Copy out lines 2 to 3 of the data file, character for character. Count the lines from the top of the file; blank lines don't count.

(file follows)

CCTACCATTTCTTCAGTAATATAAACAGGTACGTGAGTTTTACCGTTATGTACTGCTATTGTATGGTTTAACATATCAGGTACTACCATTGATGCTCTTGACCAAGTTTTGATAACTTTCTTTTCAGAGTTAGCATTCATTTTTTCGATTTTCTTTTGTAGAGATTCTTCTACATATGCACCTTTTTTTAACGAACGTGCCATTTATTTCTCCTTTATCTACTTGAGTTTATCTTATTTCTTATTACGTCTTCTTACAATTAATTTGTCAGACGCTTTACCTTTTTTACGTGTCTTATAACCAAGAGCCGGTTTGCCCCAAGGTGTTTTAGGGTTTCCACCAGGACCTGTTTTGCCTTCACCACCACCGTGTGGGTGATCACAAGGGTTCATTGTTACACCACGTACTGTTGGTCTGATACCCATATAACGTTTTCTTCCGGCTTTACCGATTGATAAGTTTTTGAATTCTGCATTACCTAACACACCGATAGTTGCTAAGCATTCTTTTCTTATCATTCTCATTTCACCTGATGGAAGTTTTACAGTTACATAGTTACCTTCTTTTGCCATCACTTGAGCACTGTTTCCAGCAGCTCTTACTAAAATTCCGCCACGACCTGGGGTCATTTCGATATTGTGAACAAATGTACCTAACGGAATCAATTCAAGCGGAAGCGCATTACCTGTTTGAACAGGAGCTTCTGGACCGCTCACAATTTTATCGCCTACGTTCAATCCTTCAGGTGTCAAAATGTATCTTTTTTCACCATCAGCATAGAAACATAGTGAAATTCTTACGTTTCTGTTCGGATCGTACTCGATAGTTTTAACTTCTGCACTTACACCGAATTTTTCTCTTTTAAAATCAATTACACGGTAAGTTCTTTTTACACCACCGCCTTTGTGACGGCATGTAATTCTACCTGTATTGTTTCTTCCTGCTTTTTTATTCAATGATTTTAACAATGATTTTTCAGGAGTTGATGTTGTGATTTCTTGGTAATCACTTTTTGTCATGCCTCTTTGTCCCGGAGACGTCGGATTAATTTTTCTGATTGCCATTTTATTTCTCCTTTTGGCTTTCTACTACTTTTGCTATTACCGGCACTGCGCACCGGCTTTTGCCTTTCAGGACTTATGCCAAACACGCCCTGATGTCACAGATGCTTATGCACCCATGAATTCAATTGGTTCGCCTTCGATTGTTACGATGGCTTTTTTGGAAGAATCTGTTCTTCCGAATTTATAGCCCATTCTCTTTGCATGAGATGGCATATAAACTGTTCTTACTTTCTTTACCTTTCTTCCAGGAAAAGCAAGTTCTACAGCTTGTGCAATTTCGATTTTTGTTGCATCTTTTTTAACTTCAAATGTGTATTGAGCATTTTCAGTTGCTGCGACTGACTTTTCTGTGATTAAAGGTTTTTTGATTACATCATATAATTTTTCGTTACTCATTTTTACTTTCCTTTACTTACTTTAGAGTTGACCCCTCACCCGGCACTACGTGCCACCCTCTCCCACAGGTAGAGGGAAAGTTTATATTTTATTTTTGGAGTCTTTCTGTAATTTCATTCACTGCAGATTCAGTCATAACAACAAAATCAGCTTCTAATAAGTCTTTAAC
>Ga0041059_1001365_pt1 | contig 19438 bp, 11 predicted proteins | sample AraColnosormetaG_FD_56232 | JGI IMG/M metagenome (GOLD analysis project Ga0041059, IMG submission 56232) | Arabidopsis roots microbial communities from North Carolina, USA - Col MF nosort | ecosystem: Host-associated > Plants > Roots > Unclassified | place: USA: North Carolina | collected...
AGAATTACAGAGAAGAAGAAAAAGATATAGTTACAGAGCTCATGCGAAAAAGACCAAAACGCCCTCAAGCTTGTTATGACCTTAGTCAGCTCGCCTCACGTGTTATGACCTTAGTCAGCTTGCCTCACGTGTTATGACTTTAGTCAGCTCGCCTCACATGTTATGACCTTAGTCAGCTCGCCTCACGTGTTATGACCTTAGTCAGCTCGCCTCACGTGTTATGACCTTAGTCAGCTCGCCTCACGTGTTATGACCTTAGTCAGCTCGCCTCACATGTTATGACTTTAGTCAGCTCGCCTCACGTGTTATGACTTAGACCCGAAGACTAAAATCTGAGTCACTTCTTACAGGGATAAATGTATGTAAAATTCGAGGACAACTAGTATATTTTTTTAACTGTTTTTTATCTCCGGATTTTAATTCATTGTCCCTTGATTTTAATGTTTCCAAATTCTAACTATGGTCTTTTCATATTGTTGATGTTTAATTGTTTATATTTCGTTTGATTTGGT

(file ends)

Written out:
>Ga0041059_1001365_pt1 | contig 19438 bp, 11 predicted proteins | sample AraColnosormetaG_FD_56232 | JGI IMG/M metagenome (GOLD analysis project Ga0041059, IMG submission 56232) | Arabidopsis roots microbial communities from North Carolina, USA - Col MF nosort | ecosystem: Host-associated > Plants > Roots > Unclassified | place: USA: North Carolina | collected...
AGAATTACAGAGAAGAAGAAAAAGATATAGTTACAGAGCTCATGCGAAAAAGACCAAAACGCCCTCAAGCTTGTTATGACCTTAGTCAGCTCGCCTCACGTGTTATGACCTTAGTCAGCTTGCCTCACGTGTTATGACTTTAGTCAGCTCGCCTCACATGTTATGACCTTAGTCAGCTCGCCTCACGTGTTATGACCTTAGTCAGCTCGCCTCACGTGTTATGACCTTAGTCAGCTCGCCTCACGTGTTATGACCTTAGTCAGCTCGCCTCACATGTTATGACTTTAGTCAGCTCGCCTCACGTGTTATGACTTAGACCCGAAGACTAAAATCTGAGTCACTTCTTACAGGGATAAATGTATGTAAAATTCGAGGACAACTAGTATATTTTTTTAACTGTTTTTTATCTCCGGATTTTAATTCATTGTCCCTTGATTTTAATGTTTCCAAATTCTAACTATGGTCTTTTCATATTGTTGATGTTTAATTGTTTATATTTCGTTTGATTTGGT